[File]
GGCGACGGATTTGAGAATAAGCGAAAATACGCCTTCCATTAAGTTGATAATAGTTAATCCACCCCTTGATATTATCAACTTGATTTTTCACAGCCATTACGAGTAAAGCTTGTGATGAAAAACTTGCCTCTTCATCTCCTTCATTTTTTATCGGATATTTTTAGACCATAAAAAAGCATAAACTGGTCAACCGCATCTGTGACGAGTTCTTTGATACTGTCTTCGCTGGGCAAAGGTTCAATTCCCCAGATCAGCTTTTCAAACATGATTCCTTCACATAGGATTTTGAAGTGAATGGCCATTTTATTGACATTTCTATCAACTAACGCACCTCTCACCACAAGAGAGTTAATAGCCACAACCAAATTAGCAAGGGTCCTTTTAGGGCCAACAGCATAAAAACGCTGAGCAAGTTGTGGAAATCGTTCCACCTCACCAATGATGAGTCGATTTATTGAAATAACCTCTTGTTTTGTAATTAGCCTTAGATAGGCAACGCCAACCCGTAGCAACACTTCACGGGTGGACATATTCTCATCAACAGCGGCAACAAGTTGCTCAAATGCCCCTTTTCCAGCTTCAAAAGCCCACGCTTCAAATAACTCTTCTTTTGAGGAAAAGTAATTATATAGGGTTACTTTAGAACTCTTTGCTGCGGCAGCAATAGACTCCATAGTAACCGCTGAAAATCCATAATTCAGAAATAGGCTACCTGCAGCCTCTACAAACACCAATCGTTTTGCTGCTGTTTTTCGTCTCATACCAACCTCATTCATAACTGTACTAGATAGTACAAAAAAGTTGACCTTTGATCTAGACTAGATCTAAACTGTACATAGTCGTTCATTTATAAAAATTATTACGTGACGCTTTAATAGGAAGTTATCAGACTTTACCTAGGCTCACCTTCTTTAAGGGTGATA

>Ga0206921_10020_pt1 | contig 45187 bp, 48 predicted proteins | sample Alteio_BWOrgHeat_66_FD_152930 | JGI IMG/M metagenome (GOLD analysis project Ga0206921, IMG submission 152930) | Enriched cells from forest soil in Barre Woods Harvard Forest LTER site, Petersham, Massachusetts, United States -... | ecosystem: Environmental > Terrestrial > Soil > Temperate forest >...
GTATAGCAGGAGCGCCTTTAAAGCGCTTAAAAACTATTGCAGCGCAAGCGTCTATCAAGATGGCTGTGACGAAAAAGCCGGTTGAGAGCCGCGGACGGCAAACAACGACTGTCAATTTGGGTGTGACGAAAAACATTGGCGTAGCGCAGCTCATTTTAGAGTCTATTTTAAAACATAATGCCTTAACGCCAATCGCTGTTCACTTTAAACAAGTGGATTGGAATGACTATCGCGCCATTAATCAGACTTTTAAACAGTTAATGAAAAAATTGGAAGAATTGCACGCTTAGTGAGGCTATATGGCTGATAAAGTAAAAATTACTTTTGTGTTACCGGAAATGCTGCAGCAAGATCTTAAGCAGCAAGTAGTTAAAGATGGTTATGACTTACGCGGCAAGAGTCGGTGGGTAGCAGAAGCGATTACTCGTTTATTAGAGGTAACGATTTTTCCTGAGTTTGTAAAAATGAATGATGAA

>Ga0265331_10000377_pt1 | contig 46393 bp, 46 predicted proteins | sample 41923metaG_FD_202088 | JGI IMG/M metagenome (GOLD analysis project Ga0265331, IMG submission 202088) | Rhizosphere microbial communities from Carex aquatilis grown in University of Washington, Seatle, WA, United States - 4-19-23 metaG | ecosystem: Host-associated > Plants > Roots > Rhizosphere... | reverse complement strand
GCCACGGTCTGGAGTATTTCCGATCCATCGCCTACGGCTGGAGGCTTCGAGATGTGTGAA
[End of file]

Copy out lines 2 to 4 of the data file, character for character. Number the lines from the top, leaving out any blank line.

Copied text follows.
>Ga0206921_10020_pt1 | contig 45187 bp, 48 predicted proteins | sample Alteio_BWOrgHeat_66_FD_152930 | JGI IMG/M metagenome (GOLD analysis project Ga0206921, IMG submission 152930) | Enriched cells from forest soil in Barre Woods Harvard Forest LTER site, Petersham, Massachusetts, United States -... | ecosystem: Environmental > Terrestrial > Soil > Temperate forest >...
GTATAGCAGGAGCGCCTTTAAAGCGCTTAAAAACTATTGCAGCGCAAGCGTCTATCAAGATGGCTGTGACGAAAAAGCCGGTTGAGAGCCGCGGACGGCAAACAACGACTGTCAATTTGGGTGTGACGAAAAACATTGGCGTAGCGCAGCTCATTTTAGAGTCTATTTTAAAACATAATGCCTTAACGCCAATCGCTGTTCACTTTAAACAAGTGGATTGGAATGACTATCGCGCCATTAATCAGACTTTTAAACAGTTAATGAAAAAATTGGAAGAATTGCACGCTTAGTGAGGCTATATGGCTGATAAAGTAAAAATTACTTTTGTGTTACCGGAAATGCTGCAGCAAGATCTTAAGCAGCAAGTAGTTAAAGATGGTTATGACTTACGCGGCAAGAGTCGGTGGGTAGCAGAAGCGATTACTCGTTTATTAGAGGTAACGATTTTTCCTGAGTTTGTAAAAATGAATGATGAA

>Ga0265331_10000377_pt1 | contig 46393 bp, 46 predicted proteins | sample 41923metaG_FD_202088 | JGI IMG/M metagenome (GOLD analysis project Ga0265331, IMG submission 202088) | Rhizosphere microbial communities from Carex aquatilis grown in University of Washington, Seatle, WA, United States - 4-19-23 metaG | ecosystem: Host-associated > Plants > Roots > Rhizosphere... | reverse complement strand